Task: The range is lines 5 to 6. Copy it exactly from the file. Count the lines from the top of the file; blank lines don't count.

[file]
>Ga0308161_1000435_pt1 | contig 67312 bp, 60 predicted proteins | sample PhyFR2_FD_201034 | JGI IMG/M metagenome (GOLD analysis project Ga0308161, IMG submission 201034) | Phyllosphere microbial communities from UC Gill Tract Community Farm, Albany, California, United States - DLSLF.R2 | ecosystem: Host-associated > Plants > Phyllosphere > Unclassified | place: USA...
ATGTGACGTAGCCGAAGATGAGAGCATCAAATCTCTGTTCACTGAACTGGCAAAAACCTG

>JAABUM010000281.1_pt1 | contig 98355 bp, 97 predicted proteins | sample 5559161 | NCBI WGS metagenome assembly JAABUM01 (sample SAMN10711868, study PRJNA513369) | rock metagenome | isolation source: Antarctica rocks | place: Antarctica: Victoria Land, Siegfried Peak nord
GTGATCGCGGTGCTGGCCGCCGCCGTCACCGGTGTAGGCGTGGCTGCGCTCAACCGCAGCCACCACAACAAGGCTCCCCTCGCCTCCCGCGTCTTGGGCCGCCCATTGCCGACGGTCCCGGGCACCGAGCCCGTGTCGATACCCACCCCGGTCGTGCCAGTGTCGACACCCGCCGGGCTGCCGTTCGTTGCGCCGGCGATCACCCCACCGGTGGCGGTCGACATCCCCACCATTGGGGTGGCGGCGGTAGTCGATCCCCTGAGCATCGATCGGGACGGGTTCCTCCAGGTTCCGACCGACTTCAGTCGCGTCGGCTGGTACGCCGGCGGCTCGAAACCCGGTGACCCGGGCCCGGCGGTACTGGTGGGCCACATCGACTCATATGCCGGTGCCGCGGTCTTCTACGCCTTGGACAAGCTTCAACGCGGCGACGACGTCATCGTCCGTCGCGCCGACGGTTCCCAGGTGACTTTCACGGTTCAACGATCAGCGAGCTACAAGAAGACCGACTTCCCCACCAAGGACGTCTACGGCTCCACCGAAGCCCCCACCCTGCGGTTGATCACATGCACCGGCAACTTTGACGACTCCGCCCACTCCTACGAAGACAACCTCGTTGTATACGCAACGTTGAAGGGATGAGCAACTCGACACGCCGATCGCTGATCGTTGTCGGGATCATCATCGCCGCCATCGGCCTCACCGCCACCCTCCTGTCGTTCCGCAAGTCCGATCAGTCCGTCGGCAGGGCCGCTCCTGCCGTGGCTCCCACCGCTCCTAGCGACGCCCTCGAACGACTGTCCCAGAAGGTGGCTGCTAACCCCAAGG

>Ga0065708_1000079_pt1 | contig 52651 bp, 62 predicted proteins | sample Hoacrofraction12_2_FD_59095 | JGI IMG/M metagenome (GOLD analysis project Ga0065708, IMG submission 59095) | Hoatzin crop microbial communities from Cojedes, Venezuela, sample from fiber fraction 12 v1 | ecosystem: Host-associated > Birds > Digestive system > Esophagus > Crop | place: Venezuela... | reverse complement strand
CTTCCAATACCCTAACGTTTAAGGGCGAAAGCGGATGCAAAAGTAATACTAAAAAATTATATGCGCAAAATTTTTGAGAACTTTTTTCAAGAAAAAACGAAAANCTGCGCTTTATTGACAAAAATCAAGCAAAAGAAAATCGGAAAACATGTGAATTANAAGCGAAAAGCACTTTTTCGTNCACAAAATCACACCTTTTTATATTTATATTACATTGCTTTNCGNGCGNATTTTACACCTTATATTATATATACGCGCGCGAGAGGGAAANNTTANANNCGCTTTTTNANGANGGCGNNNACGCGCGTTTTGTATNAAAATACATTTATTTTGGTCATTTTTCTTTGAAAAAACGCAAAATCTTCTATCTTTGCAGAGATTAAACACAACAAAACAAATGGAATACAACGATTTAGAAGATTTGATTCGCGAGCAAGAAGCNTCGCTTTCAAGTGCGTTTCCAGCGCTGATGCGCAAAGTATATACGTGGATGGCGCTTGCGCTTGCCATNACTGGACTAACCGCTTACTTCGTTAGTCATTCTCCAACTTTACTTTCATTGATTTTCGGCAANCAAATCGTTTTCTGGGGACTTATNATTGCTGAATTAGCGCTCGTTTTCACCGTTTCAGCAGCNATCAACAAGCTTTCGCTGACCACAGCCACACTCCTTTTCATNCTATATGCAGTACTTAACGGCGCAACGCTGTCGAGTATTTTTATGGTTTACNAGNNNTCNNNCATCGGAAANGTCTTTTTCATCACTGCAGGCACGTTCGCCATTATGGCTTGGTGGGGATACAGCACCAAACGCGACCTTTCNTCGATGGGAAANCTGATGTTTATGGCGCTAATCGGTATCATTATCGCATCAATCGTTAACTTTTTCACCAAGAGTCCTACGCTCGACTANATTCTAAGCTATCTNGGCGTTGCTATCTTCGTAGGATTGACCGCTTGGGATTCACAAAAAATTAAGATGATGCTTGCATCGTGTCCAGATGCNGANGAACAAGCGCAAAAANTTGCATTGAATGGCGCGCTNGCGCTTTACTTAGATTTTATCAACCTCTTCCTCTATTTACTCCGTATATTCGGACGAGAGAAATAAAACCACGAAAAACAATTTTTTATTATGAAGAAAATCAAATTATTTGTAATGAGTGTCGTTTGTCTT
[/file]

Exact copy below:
>Ga0065708_1000079_pt1 | contig 52651 bp, 62 predicted proteins | sample Hoacrofraction12_2_FD_59095 | JGI IMG/M metagenome (GOLD analysis project Ga0065708, IMG submission 59095) | Hoatzin crop microbial communities from Cojedes, Venezuela, sample from fiber fraction 12 v1 | ecosystem: Host-associated > Birds > Digestive system > Esophagus > Crop | place: Venezuela... | reverse complement strand
CTTCCAATACCCTAACGTTTAAGGGCGAAAGCGGATGCAAAAGTAATACTAAAAAATTATATGCGCAAAATTTTTGAGAACTTTTTTCAAGAAAAAACGAAAANCTGCGCTTTATTGACAAAAATCAAGCAAAAGAAAATCGGAAAACATGTGAATTANAAGCGAAAAGCACTTTTTCGTNCACAAAATCACACCTTTTTATATTTATATTACATTGCTTTNCGNGCGNATTTTACACCTTATATTATATATACGCGCGCGAGAGGGAAANNTTANANNCGCTTTTTNANGANGGCGNNNACGCGCGTTTTGTATNAAAATACATTTATTTTGGTCATTTTTCTTTGAAAAAACGCAAAATCTTCTATCTTTGCAGAGATTAAACACAACAAAACAAATGGAATACAACGATTTAGAAGATTTGATTCGCGAGCAAGAAGCNTCGCTTTCAAGTGCGTTTCCAGCGCTGATGCGCAAAGTATATACGTGGATGGCGCTTGCGCTTGCCATNACTGGACTAACCGCTTACTTCGTTAGTCATTCTCCAACTTTACTTTCATTGATTTTCGGCAANCAAATCGTTTTCTGGGGACTTATNATTGCTGAATTAGCGCTCGTTTTCACCGTTTCAGCAGCNATCAACAAGCTTTCGCTGACCACAGCCACACTCCTTTTCATNCTATATGCAGTACTTAACGGCGCAACGCTGTCGAGTATTTTTATGGTTTACNAGNNNTCNNNCATCGGAAANGTCTTTTTCATCACTGCAGGCACGTTCGCCATTATGGCTTGGTGGGGATACAGCACCAAACGCGACCTTTCNTCGATGGGAAANCTGATGTTTATGGCGCTAATCGGTATCATTATCGCATCAATCGTTAACTTTTTCACCAAGAGTCCTACGCTCGACTANATTCTAAGCTATCTNGGCGTTGCTATCTTCGTAGGATTGACCGCTTGGGATTCACAAAAAATTAAGATGATGCTTGCATCGTGTCCAGATGCNGANGAACAAGCGCAAAAANTTGCATTGAATGGCGCGCTNGCGCTTTACTTAGATTTTATCAACCTCTTCCTCTATTTACTCCGTATATTCGGACGAGAGAAATAAAACCACGAAAAACAATTTTTTATTATGAAGAAAATCAAATTATTTGTAATGAGTGTCGTTTGTCTT